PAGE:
Professor: New Chrysler jobs won’t be easily filled
Chrysler has announced a multi-million dollar investment that will bring hundreds of new jobs to Central Indiana, but it will need help finding enough qualified workers to make it a reality.
The automaker has committed to investing $374 million in order to expand its transmission manufacturing. According to Chrysler, it will also create 1,200 new job openings in Howard and Tipton Counties.
“Today, we prove again that our past and our future is manufacturing in the state of Indiana,” said Indiana Governor Mike Pence during the announcement on Thursday.
But as Indiana manufacturing moves into the future, Chrysler will have to work harder to fill the hundreds of jobs it’s promising.
“There’s not people readily available for these positions,” said Jeff Griffin, Director of the College of Technology at Purdue Kokomo.
Griffin said many people don’t realize Chrysler’s new transmission plants are more advanced than ever before. He said roughly half of the 1,200 new jobs will likely require some sort of advanced training.
“I think it’s a big problem for these companies when they want to expand,” Griffin said. “It’s hard to find these people. It’s not something people have been taught all along.”
Purdue is busy preparing to address that skills gap. They’ve already added a new faculty member for Mechanical Engineering Technology in Kokomo.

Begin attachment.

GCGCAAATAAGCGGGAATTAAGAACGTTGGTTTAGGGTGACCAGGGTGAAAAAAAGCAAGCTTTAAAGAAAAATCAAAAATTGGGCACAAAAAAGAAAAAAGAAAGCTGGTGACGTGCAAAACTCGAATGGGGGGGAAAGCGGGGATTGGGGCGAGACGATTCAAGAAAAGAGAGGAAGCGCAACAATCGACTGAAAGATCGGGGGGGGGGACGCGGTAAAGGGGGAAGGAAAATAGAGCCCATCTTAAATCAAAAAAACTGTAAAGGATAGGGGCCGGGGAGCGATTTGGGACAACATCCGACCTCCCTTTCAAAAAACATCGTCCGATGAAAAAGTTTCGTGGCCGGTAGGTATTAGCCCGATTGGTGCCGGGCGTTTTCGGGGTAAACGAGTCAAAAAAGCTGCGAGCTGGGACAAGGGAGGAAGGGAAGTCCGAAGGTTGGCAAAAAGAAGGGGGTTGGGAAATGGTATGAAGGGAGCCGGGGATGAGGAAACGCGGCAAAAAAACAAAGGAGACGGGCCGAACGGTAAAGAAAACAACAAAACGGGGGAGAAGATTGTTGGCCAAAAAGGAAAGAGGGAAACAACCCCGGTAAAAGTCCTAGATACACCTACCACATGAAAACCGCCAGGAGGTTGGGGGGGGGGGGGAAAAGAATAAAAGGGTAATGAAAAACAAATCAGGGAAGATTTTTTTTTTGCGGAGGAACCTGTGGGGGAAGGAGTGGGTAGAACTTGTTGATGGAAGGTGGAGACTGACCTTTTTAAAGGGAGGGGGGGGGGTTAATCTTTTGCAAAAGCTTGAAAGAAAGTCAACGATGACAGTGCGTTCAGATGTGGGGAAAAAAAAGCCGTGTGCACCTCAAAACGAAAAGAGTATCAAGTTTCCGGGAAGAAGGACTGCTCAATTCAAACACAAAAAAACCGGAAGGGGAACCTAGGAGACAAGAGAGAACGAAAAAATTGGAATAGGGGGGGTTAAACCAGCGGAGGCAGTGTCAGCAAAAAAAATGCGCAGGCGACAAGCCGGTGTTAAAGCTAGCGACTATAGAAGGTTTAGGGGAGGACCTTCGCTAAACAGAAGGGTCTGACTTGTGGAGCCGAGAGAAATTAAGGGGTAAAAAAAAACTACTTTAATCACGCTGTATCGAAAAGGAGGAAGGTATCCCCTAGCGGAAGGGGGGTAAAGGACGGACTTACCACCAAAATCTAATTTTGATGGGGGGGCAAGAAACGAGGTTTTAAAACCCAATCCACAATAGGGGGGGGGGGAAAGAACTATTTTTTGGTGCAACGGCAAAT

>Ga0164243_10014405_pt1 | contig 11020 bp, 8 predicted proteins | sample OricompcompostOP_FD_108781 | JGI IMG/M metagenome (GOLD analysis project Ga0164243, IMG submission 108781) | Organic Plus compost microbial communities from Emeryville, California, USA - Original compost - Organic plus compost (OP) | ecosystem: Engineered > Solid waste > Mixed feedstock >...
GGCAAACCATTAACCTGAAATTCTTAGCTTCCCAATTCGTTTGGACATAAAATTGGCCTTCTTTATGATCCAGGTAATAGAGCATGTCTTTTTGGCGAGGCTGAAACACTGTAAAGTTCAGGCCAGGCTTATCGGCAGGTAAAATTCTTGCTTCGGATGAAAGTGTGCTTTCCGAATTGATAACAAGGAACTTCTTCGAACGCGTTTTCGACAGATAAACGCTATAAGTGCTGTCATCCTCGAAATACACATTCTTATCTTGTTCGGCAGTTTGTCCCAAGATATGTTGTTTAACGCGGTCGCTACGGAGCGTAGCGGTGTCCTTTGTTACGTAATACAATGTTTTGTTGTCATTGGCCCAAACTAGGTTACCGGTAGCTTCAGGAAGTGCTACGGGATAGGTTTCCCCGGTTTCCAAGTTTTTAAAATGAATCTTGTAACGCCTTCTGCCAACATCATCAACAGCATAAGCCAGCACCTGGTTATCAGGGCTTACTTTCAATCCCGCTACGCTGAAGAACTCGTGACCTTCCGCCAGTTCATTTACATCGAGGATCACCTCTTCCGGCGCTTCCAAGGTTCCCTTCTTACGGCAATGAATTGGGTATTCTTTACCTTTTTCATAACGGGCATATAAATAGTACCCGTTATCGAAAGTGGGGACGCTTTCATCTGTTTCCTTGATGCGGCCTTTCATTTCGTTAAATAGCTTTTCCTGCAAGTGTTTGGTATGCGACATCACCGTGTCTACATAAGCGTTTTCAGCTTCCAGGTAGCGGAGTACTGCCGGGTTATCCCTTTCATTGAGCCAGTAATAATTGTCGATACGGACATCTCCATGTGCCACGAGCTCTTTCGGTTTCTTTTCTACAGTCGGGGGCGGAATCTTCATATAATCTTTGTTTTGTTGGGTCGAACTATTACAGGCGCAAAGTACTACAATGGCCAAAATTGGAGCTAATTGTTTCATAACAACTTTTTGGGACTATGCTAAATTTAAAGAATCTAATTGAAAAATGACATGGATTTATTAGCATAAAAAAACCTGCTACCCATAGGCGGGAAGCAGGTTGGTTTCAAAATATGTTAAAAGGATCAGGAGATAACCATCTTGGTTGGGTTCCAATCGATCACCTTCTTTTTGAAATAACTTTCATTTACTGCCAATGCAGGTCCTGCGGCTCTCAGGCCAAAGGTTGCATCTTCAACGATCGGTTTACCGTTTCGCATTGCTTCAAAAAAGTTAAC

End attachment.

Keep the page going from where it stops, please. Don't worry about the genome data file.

“Because of this announcement we’re revitalizing that program and updating it to meet more of (Chrysler’s) needs,” Griffin said.
Meeting the demand for those advanced manufacturing jobs won’t be easy. Griffin said it will take similar efforts from Ivy Tech and Indiana University Kokomo, to help prepare future employees specializing in everything from business to quality control.
“So it’s really a team that comes together to help a company like this,” Griffin said.
It’s a partnership all parties are invested in.
“I know that the jobs we are creating, with the support of state and local governments, will play an important role in boosting the area`s economy,” said Chrysler CEO Sergio Marchionne.
“When the workforce is educated, everybody wins,” Griffin said.
The College of Engineering at Purdue University has also been in talks with Chrysler on a research partnership related to the manufacturing expansion. Details are still being discussed.